52 linocuts by Danish artist Asger Jorn (1914–73) were discovered in the basement of his brother’s house in Silkeborg, Denmark, in 2012. Nobody knew that they had been preserved. Most of the linocuts were unknown, and only a few had been printed before. Jorn’s family entrusted Museum Jorn in Silkeborg, Denmark with the plates.
The museum approached Niels Borch Jensen and his master printers to investigate their quality. The results of the test printing were so pleasing that Museum Jorn and BORCH Editions decided to publish a selection of the prints.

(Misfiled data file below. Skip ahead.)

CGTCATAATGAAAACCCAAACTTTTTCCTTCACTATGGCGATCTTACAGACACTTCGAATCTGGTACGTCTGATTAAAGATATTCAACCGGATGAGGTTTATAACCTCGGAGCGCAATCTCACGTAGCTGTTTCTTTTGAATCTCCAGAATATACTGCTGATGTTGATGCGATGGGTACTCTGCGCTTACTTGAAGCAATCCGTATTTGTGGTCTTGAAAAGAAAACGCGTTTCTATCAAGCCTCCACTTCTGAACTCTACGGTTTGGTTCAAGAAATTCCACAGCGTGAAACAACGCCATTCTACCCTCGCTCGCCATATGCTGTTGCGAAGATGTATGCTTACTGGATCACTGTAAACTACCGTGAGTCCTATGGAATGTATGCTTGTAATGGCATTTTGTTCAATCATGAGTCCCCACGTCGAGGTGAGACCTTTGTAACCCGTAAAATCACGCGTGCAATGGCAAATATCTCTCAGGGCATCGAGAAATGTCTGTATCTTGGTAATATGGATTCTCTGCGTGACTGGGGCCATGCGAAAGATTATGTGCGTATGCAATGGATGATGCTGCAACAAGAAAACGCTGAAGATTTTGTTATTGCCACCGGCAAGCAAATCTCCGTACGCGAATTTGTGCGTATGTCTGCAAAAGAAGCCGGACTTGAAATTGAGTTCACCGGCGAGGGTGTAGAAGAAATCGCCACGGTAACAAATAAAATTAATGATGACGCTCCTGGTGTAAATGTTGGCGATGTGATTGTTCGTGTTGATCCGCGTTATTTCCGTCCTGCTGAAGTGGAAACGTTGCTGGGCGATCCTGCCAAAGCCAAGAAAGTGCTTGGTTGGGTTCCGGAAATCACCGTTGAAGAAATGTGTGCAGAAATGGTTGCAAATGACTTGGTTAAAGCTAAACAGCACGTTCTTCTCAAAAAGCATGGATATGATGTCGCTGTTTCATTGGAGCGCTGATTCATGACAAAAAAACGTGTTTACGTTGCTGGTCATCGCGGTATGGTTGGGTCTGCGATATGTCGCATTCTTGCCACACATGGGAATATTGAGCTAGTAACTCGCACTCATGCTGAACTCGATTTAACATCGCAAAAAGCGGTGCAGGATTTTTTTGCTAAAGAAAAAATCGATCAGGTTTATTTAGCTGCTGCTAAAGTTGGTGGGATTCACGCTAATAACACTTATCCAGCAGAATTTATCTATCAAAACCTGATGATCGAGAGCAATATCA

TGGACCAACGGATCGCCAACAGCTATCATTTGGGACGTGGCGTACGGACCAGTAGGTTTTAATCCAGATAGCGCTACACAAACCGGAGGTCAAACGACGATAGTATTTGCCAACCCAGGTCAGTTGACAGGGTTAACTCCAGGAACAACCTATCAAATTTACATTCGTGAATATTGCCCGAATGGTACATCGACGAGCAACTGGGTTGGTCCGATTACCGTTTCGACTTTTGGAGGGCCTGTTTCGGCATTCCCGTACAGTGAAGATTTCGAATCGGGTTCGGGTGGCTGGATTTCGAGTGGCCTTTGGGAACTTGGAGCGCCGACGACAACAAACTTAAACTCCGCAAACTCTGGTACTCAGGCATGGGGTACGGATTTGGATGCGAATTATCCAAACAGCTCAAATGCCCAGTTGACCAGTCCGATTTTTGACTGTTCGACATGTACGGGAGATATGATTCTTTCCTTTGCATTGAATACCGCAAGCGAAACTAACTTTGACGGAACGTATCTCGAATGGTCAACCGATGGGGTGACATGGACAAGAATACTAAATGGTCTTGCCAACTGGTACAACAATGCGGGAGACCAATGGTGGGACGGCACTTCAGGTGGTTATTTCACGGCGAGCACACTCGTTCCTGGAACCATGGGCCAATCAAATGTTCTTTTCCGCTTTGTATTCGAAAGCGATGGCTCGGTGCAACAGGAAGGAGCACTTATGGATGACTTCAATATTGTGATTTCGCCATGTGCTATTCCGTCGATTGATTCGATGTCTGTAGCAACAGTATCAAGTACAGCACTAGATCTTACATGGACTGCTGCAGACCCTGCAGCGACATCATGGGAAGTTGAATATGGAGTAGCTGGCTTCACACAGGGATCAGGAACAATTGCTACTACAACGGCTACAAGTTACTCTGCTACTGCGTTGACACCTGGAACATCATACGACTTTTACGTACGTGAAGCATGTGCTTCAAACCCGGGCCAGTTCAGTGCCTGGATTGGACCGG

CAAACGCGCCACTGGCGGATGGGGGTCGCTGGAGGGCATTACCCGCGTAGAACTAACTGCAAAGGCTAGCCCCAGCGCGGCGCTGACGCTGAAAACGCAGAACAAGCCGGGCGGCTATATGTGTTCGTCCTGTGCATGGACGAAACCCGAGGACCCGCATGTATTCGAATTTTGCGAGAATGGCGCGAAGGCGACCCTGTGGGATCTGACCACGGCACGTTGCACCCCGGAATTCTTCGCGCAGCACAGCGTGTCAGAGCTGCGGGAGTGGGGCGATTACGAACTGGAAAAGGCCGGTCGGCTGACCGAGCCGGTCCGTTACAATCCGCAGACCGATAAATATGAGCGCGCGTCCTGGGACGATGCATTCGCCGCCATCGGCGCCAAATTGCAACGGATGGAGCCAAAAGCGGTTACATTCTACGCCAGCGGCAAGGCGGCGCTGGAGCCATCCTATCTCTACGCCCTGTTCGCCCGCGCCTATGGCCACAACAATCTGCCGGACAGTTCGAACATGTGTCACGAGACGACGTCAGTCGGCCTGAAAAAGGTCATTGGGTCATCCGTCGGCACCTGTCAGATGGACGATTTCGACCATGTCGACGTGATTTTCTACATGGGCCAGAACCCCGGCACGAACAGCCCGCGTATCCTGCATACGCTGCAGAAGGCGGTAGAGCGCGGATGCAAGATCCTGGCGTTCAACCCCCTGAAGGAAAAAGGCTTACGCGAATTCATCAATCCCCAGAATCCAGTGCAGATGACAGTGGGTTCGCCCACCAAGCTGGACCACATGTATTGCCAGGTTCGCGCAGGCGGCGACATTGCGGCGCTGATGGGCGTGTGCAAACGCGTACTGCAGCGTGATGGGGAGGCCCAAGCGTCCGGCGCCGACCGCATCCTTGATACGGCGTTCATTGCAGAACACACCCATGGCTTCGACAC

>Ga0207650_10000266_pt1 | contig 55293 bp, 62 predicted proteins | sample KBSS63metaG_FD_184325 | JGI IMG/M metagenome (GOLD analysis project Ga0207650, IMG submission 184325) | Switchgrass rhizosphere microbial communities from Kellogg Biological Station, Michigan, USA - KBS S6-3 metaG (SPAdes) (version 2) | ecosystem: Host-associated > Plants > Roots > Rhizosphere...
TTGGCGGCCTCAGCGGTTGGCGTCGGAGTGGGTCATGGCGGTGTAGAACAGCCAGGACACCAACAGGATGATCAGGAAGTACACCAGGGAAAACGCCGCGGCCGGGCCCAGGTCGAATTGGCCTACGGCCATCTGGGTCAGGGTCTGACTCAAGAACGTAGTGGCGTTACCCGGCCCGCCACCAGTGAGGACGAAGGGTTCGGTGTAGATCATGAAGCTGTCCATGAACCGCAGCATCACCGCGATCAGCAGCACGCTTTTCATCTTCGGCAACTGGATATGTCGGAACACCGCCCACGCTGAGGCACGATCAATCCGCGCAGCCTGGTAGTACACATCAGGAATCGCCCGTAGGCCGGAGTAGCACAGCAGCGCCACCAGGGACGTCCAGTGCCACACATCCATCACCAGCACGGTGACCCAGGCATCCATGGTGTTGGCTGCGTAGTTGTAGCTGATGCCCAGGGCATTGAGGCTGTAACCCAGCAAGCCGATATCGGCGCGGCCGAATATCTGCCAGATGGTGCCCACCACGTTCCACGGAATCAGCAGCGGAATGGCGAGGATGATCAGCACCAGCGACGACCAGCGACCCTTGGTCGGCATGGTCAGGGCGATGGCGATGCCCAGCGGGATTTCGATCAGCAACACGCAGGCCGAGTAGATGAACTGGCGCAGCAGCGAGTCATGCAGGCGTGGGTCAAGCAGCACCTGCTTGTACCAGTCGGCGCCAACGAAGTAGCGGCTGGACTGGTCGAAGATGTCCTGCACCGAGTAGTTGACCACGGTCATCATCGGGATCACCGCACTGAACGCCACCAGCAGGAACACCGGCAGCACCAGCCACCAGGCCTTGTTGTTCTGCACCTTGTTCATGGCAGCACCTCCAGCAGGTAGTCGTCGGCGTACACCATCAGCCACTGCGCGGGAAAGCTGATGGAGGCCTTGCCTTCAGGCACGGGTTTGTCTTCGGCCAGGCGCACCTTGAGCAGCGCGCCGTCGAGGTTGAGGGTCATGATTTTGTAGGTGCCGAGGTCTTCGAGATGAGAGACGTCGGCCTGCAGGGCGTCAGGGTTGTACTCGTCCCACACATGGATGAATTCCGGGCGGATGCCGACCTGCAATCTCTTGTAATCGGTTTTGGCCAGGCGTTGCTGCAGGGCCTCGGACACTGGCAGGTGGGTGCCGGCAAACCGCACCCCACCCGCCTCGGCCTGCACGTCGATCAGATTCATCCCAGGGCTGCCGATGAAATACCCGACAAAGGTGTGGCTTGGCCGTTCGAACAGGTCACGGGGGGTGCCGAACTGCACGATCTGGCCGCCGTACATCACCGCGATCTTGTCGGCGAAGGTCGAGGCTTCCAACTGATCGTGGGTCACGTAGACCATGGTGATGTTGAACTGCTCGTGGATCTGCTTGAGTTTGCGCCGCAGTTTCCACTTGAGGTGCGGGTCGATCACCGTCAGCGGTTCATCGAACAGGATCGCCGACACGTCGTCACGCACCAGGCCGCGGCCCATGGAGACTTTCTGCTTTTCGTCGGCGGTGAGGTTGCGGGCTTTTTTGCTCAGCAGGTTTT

The linocuts Jorn made between 1933 and 1939 give a rare insight into the development of the young artist. Jorn is taking the aesthetic simplification typical for the medium of linocut to the extreme, creating highly condensed black-and-white images full of contrast and dramatic effects.
Learn more about Asger Jorn